External links

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Internal database links

External database links

This tab holds annotation information from the InterPro database.

InterPro entry IPR021135

Phosphoenolpyruvate carboxylase (PEPCase), an enzyme found in all multicellular plants, catalyses the formation of oxaloacetate from phosphoenolpyruvate (PEP) and a hydrocarbonate ion [PUBMED:1450389]. This reaction is harnessed by C4 plants to capture and concentrate carbon dioxide into the photosynthetic bundle sheath cells. It also plays a key role in the nitrogen fixation pathway in legume root nodules: here it functions in concert with glutamine, glutamate and asparagine synthetases and aspartate amido transferase, to synthesise aspartate and asparagine, the major nitrogen transport compounds in various amine-transporting plant species [PUBMED:1421147].

PEPCase also plays an antipleurotic role in bacteria and plant cells, supplying oxaloacetate to the TCA cycle, which requires continuous input of C4 molecules in order to replenish the intermediates removed for amino acid biosynthesis [PUBMED:2779518]. The C terminus of the enzyme contains the active site that includes a conserved lysine residue, involved in substrate binding, and other conserved residues important for the catalytic mechanism [PUBMED:1508152].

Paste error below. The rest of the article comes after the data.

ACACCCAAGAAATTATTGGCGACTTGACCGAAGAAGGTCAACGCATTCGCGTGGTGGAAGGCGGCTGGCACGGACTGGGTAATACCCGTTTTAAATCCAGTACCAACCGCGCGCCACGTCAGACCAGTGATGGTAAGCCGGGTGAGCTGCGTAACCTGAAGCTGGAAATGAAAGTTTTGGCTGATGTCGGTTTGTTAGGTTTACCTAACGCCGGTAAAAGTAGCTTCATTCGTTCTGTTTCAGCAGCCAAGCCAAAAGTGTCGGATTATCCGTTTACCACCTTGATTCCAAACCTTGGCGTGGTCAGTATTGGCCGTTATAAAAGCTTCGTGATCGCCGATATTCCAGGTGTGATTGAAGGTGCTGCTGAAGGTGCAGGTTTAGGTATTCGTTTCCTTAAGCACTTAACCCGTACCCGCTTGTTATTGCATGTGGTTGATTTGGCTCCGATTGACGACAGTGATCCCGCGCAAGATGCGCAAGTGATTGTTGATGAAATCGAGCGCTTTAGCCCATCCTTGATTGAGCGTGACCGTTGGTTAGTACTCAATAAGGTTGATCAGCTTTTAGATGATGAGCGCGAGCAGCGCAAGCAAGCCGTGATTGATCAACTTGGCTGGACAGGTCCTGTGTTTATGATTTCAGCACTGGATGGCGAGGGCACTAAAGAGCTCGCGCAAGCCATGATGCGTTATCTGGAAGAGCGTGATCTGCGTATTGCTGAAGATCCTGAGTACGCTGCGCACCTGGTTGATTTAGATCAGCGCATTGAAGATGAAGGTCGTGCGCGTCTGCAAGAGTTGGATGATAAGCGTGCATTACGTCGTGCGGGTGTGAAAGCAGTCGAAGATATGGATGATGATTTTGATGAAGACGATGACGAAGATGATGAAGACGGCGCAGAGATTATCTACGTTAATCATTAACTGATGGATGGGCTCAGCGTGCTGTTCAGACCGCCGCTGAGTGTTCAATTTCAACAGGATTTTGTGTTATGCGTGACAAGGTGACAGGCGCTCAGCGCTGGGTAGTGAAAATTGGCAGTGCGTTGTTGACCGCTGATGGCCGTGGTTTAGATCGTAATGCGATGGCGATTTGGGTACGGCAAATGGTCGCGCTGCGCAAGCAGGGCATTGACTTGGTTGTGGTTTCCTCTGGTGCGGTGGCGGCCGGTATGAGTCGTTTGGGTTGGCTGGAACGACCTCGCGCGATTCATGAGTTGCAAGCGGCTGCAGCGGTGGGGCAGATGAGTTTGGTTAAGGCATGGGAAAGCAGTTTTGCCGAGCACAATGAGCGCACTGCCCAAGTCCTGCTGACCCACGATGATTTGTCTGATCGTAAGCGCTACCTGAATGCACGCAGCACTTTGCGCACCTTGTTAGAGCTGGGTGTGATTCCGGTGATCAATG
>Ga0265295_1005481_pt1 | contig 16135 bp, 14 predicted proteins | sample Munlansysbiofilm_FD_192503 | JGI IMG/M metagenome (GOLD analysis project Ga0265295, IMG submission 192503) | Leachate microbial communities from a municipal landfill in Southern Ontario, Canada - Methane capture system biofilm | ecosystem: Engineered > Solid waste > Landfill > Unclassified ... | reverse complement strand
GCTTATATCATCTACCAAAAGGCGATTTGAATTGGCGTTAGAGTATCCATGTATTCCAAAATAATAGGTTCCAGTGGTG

Based on sequence similarity, PEPCase enzymes can be grouped into two distinct families, one found primarily in bacteria and plants, and another found primarily in archaea.

Gene Ontology

The mapping between Pfam and Gene Ontology is provided by InterPro. If you use this data please cite InterPro.

Domain organisation

Below is a listing of the unique domain organisations or architectures in which this domain is found. More...

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Pfam Clan

This family is a member of clan PK_TIM (CL0151), which has the following description:

This superfamily consists of a number of TIM barrel domains found in enzymes such as pyruvate kinase, malate synthase and citrate lyase.

The clan contains the following 10 members:

C-C_Bond_Lyase HpcH_HpaI ICL Malate_synthase Pantoate_transf PEP-utilizers_C PEP_mutase PEPcase PEPcase_2 PK


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Representative proteomes NCBI

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You can also download a FASTA format file containing the full-length sequences for all sequences in the full alignment.